Nathanson and the Danish Art Scene

  1. From abroad, Nathanson also brought home a new understanding of the role of the arts in civic society. What seems arresting is the speed and self-assurance with which this Jewish arriviste succeeded in obtaining an avant-garde position in a cultural sphere that hitherto had been reserved for members of the traditional elite, be that royal or noble. There were of course late 18th century parallels, but as a rule there had, till around 1790, always been some kind of 'top to bottom' patronage. What basically changed the world of letters and the arts were, first, the more egalitarian ideals of the period and, second, the rapid evolution of a market that profoundly changed the relation between the public and the arts, in particular by creating openings for considerable middle class initiative.

  2. In this field, Nathanson soon made his mark. Like many North European contemporaries he shared the new enthusiasm for Shakespeare.9 In his evening salons where painters, composers and actors joined men of business and trade, the young actor Peter Foersom (1777-1817), the first Danish Hamlet, was a frequent guest. Agreeing that Denmark needed a translation of all Shakespeare, Nathanson encouraged Foersom to proceed with a translation project and eventually helped finance the work's four instalments.10

  3. From Britain Nathanson was familiar with one of the great artistic commercial projects of the period, Boydell's Shakespeare engravings.11 The idea of bringing together a group of artists to illustrate works by a nation's foremost cultural hero had in Denmark already inspired the poet Jens Baggesen (another friend of Nathanson's), the painter Nicolai Abildgaard and the engraver J. F. Clemens to do something similar for the father of Danish literature, Ludvig Holberg.12 Their illustrations (1785-1789) for Baggesen's translation of Holberg's Neo-Latin masterpiece, the satirical novel Niels Klim set the pattern for the project on which Nathanson in 1810 decided to resume work by commissioning a long series of illustrations of scenes from Holberg's comedies, eventually to be engraved and published.13 These projects strengthened Nathanson's links to the artists of the Academy from whom he, in another act of patriotic philanthropy, had already ordered, first a painting (1808) and then an engraving (1808-1809) illustrating the effects of the devastating British bombardment of Copenhagen in September 1807.14 This was an event that, when it was followed by the British seizure of the Danish fleet, roused the nation's indignation to unprecedented heights. Nathanson's support for an engraving (the proceeds from the sales went to rebuilding the fleet) is one among several kindred projects for monuments and commemorations that in a period of national 'awakening' launched a new type of interaction between a middle class public and the arts. Now history painting became a channel for moulding and interpreting the significance of national events, not just as they were perceived by court and nobility, but also by ordinary people. Just as Boydell aimed at "exhibiting Englishness" (in Rosie Dias' apt phrase), Nathanson made Holberg a banner proclaiming not just Danishness tout court, but also his own. It is in this context that the links between Nathanson and the period's foremost Danish history painter are of special interest.15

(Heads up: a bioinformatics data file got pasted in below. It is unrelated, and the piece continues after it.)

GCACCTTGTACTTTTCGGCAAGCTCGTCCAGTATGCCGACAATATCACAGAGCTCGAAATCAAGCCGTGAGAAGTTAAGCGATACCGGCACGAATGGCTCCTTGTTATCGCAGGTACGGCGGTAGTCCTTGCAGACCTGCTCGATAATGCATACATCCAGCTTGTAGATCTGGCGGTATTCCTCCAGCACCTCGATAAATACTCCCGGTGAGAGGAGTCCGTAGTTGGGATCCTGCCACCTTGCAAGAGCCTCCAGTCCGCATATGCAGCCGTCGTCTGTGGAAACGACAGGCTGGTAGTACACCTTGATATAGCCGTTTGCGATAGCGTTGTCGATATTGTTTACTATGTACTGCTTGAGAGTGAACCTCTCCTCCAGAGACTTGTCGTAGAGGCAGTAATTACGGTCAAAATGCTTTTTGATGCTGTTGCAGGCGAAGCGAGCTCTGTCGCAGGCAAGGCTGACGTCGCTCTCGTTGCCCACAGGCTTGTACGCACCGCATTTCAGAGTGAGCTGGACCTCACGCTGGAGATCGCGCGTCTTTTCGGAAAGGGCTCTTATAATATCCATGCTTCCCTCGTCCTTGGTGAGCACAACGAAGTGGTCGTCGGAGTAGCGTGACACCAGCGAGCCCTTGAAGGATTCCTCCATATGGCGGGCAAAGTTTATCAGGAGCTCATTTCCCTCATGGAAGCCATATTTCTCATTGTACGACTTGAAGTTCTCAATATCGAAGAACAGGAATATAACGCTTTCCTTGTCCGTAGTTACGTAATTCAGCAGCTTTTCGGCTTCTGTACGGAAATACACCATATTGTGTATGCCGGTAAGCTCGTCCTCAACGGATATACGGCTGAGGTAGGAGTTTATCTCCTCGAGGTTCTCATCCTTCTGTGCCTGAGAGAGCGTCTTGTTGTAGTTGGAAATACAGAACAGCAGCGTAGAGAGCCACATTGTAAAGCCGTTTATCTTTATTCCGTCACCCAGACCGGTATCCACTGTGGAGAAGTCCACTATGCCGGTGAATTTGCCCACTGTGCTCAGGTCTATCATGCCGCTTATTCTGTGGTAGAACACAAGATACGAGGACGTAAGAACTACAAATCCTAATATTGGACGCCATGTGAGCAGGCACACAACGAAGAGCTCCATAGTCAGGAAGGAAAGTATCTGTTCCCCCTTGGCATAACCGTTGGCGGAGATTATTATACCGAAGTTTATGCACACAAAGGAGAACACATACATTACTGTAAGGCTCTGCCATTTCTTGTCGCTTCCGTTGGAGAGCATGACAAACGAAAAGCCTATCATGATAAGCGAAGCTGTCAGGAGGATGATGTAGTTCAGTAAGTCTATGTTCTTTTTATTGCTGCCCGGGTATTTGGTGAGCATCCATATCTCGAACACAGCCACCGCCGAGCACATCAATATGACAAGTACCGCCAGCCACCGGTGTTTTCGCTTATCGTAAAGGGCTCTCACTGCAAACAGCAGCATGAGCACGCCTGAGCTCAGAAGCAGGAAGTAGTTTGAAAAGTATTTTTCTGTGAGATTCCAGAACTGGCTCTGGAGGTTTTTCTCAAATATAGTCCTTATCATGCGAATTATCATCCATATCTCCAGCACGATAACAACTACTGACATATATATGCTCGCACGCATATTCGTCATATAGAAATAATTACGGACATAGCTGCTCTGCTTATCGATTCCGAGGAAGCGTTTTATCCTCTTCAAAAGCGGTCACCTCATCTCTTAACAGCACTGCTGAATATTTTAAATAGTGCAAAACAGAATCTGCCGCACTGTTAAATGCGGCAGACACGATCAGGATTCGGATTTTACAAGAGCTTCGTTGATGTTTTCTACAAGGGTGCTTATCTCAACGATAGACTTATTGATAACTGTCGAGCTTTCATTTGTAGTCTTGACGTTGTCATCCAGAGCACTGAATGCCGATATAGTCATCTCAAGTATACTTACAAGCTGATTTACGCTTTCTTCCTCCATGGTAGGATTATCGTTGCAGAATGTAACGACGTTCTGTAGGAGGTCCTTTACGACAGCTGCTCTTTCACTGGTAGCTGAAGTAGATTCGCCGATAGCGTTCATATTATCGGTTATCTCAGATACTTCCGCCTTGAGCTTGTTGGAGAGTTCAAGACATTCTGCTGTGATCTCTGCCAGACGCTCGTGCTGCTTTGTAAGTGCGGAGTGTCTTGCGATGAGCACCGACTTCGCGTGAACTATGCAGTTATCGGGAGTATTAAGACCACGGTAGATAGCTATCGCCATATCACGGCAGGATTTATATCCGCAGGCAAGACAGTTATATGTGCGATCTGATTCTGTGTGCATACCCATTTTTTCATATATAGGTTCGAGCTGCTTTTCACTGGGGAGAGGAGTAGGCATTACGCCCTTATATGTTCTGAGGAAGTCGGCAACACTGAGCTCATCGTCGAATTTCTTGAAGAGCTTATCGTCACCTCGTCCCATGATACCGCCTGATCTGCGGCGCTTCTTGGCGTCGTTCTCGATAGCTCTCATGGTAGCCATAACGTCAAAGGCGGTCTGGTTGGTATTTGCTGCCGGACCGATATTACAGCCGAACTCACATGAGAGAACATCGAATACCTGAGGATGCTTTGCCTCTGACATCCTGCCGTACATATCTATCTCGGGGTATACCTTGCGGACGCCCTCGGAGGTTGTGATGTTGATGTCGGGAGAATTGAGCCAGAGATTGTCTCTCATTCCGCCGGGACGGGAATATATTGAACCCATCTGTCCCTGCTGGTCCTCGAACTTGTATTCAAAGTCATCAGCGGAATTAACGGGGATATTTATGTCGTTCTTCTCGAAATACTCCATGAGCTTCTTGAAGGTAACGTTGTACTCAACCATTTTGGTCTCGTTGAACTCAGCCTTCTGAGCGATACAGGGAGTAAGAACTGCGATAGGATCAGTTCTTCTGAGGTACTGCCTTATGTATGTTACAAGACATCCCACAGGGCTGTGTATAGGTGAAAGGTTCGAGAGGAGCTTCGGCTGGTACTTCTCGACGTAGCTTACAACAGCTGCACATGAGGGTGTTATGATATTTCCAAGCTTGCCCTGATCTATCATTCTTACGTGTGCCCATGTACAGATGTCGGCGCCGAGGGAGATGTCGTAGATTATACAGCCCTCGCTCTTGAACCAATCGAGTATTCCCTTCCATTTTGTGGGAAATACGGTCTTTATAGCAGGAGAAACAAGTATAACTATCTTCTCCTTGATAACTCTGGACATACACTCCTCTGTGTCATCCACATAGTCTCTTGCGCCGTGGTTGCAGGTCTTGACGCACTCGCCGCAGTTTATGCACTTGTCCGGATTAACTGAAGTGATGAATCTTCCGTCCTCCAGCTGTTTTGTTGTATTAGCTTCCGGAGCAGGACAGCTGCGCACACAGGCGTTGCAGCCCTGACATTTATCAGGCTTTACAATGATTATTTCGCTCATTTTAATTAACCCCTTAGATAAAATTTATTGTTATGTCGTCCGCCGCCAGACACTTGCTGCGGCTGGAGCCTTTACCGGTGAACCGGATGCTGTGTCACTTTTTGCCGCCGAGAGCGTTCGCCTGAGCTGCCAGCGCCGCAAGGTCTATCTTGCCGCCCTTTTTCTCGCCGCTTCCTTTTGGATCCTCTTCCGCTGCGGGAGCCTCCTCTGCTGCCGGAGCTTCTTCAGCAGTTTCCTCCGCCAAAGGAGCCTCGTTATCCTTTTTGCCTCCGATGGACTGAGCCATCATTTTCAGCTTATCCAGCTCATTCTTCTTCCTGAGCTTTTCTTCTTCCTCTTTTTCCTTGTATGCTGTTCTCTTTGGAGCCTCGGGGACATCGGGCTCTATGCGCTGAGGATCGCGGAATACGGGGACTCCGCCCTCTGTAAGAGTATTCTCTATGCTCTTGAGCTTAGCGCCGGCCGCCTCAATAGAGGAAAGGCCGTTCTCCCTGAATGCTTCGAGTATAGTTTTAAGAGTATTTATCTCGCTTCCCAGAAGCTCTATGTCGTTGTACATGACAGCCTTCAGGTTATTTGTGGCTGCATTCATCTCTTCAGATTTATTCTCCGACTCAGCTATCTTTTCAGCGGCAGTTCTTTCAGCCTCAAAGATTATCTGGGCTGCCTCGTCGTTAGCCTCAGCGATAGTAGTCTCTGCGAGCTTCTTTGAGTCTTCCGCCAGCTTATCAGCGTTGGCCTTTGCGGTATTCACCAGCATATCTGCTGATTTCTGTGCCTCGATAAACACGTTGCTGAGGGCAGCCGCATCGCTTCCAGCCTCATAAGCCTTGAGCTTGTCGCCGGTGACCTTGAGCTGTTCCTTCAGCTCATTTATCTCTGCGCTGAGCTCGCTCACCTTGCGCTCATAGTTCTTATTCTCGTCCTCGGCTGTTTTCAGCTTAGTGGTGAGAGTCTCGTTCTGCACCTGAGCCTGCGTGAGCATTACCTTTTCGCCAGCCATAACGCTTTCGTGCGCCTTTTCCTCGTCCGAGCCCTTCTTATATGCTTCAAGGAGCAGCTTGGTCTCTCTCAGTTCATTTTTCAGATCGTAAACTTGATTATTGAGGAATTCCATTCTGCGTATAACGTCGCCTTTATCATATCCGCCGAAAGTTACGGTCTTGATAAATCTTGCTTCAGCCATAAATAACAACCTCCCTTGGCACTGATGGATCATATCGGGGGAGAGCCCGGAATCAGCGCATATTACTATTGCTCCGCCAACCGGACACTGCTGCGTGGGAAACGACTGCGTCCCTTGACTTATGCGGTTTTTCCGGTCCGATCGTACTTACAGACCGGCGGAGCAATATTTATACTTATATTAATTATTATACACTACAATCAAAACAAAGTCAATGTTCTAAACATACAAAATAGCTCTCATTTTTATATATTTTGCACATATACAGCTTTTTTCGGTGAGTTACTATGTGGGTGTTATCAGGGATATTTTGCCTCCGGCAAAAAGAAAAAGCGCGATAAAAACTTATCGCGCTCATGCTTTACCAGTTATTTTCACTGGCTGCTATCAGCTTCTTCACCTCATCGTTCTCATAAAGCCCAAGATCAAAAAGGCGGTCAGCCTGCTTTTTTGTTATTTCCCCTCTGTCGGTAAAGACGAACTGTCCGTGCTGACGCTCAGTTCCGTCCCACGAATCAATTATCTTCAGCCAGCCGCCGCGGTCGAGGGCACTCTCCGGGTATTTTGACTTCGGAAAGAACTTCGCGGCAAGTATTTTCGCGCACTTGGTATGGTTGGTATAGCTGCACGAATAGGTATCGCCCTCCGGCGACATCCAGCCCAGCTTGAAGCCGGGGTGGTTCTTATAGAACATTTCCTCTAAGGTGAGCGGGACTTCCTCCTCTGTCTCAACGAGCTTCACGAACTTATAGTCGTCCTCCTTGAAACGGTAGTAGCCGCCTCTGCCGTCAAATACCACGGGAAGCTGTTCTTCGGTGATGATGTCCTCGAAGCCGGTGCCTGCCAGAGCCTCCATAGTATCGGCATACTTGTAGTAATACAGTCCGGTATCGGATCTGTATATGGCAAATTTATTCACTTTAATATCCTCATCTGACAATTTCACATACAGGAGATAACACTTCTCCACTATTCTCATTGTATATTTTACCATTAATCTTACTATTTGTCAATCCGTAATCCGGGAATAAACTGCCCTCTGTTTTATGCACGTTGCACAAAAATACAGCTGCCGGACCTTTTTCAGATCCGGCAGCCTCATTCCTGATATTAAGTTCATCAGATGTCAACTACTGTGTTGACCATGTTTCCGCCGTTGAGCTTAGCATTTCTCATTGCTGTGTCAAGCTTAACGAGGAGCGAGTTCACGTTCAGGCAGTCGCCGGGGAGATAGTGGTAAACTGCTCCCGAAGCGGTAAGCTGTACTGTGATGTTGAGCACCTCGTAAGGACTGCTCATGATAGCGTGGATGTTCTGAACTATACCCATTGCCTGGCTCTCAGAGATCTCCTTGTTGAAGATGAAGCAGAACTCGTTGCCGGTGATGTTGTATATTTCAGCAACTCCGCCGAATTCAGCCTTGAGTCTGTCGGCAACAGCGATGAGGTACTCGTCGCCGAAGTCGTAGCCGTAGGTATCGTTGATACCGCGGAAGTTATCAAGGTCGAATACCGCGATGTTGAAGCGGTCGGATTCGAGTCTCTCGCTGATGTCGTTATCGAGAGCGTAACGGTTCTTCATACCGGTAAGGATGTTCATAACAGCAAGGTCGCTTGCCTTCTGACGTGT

Nathanson and Eckersberg

  1. It was the engraver J. F. Clemens (1748-1831) who established initial contact between Nathanson and the young Eckersberg. To fill the gap left by the premature death in 1809 of the Royal History Painter Nicolai Abildgaard (1743-1809), Eckersberg was the Academy's prime candidate. And the rumour spread. By the time he was leaving for Paris (summer 1810) Eckersberg not only had the Academy's support: by then he had in fact already landed a private commission that when finished would bring a welcome supplement to his Academy stipend.

  2. Nathanson's first commissions were for his 'Holberg Gallery',16 which Eckersberg finished while still in Paris (1810 and 1812);17 then followed Nathanson's single largest commission, a huge painting depicting Moses Crossing the Red Sea (Fig. 6). This was precisely the kind of exercise, with "many handsome groups and figures of all ages" (as Eckersberg himself observed)18 that the young history painter needed as a training for future public commissions. With sundry interruptions the project would keep Eckersberg busy, first in Paris and then in Rome, until he returned home in 1816.

  3. On his homecoming there followed further acquisitions from Nathanson, of a Raphael copy19 of Roman prospects (a wedding gift for the eldest daughter),20 and of yet a painting with mythological theme;21 Nathanson further commissioned paintings for a planned new patriotic 'Gallery' with episodes from the 'Old Norse' tragedies22 by Scandinavia's leading Romantic poet, Adam Oehlenschläger (Fig. 1). Once again, Nathanson here opts for motifs from a classic in the national repertoire. Generally overlooked, the three known entries, one of which was engraved, are notable for their fine handling of dramatically charged confrontations in a Norse setting.